It has been my experience here at The Hockey News that every year at least one team per conference in the NHL has an inexplicably bad season, one rarely predicted by pundits in the summer and made even stranger by the team’s seemingly strong foundation.
Call it the “Debacle List.”
Last season the Tampa Bay Lightning, whose vaunted Big Three was broken up when Brad Richards was traded at the deadline, but whose problems stemmed from a freak accident that shelved defenseman Dan Boyle early on, was in that boat. As were the St. Louis Blues, a borderline playoff team in the minds of some thanks to the addition of Paul Kariya, 2006 No. 1 pick Erik Johnson and the re-acquisition of Doug Weight, but a lottery team in reality.
The season before that, you can recall the horror show that was the Philadelphia Flyers, not to mention the dark horse Phoenix Coyotes turning out to be broken-down nags.
This year, as you may have guessed, those teams appear to be the Ottawa Senators and Dallas Stars.
The Stars are in the most trouble. Goaltender Marty Turco is dead-last in NHL save percentage (.872) and bottom-four in goals-against average (3.49). Given that Dallas tends to win games by preventing goals rather than scoring them, the fact the Stars have given up more tallies than any team in the league other than Toronto (who have managed to score 11 more times than Dallas) is a bad omen.
Which makes captain Brenden Morrow’s knee injury that much more catastrophic. Morrow is expected to miss about six months, which, for all intents and purposes, is the season.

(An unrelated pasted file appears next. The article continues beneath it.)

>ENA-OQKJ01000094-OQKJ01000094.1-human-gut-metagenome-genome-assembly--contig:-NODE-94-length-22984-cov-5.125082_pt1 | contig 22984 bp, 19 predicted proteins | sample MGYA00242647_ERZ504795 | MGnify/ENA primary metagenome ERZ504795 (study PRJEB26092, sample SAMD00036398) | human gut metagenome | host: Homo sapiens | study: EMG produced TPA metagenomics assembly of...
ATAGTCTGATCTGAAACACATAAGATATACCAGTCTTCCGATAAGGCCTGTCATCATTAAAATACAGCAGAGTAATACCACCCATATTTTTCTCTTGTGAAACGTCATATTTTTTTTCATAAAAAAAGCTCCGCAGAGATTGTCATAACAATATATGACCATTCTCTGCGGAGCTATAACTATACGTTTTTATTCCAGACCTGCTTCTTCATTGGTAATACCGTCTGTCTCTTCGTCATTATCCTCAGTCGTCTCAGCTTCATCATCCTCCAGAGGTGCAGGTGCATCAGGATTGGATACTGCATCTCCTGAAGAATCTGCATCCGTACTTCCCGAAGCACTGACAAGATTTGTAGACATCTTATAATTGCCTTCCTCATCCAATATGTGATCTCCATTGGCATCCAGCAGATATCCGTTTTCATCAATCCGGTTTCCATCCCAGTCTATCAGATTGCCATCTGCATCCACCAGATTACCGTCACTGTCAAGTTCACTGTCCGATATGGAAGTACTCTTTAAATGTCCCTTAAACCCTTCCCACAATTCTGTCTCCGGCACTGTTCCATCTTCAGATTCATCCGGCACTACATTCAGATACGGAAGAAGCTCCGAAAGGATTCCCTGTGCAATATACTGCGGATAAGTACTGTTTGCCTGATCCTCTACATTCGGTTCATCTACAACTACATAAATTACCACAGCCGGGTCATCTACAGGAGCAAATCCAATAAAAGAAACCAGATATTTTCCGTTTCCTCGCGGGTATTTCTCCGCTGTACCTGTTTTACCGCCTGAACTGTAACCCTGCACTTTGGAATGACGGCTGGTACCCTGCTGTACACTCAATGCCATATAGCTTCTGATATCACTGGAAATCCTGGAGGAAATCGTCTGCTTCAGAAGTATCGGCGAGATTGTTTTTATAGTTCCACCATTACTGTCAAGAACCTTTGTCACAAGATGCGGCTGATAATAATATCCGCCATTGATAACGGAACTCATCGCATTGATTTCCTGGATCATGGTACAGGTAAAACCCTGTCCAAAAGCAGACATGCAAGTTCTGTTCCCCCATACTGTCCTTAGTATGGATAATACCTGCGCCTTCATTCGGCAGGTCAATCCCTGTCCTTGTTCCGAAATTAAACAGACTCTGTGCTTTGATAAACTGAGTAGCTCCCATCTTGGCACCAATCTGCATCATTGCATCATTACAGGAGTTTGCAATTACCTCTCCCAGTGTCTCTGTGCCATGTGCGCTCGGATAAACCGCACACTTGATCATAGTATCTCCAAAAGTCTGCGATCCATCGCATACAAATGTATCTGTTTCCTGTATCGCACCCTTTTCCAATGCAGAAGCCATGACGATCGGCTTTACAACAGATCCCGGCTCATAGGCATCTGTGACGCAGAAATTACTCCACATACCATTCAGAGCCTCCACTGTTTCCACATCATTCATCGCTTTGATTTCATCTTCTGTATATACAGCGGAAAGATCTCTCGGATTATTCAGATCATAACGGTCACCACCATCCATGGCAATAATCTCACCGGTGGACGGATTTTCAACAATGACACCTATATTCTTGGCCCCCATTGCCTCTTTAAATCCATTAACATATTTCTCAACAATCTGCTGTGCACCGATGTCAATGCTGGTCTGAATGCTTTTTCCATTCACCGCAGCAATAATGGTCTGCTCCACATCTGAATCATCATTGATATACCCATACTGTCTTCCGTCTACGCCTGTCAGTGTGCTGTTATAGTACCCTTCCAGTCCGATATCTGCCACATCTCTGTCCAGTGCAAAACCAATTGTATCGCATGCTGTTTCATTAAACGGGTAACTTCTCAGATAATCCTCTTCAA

The rugged left winger is a top-line player tied for second in team scoring (15 points) on a squad that only has four other players in double figures so far and is physical play was always an energizer. For a team struggling to put things together, his on-ice absence may be the death knell for Dallas’s season.
In the East, Ottawa is a team similar to Tampa last year, where on paper you would think they had enough offensive horses and collective experience to be solid. Sufficed to say, they are not. The Senators are last in the Northeast Division right now and the culprit is largely the offense.
As much ado has been made about goaltending, the Sens have scored the least amount of goals in their division (48 through 20 games), so it’s hard to fault Alex Auld or Martin Gerber on this one.
Simply put, the Ottawa offense is more top-heavy than ever. Daniel Alfredsson, Jason Spezza and Dany Heatley are all scoring, albeit not at their best paces ever, which makes secondary offense that much more important.
With that in mind, the next-highest amount of points by a Senators forward is six. Mike Fisher, Jarkko Ruutu and Nick Foligno have all reached that lofty plateau.
If this trend continues, Ottawa will struggle even worse as the season goes on, since teams will put even more of a defensive blanket on the top guns, knowing the reserves are firing blanks.
Barring a major turnaround, these teams are looking at much higher draft picks than they’re used to – and the “Debacle List” will claim another two seasons.
Ryan Kennedy is a writer and copy editor for The Hockey News magazine, the co-author of the book Hockey’s Young Guns and a regular contributor to THN.com. His blog appears Mondays and Wednesdays, his column – The Straight Edge – every Friday, and his features, The Hot List and Prep Watch appears Tuesdays and Thursdays.
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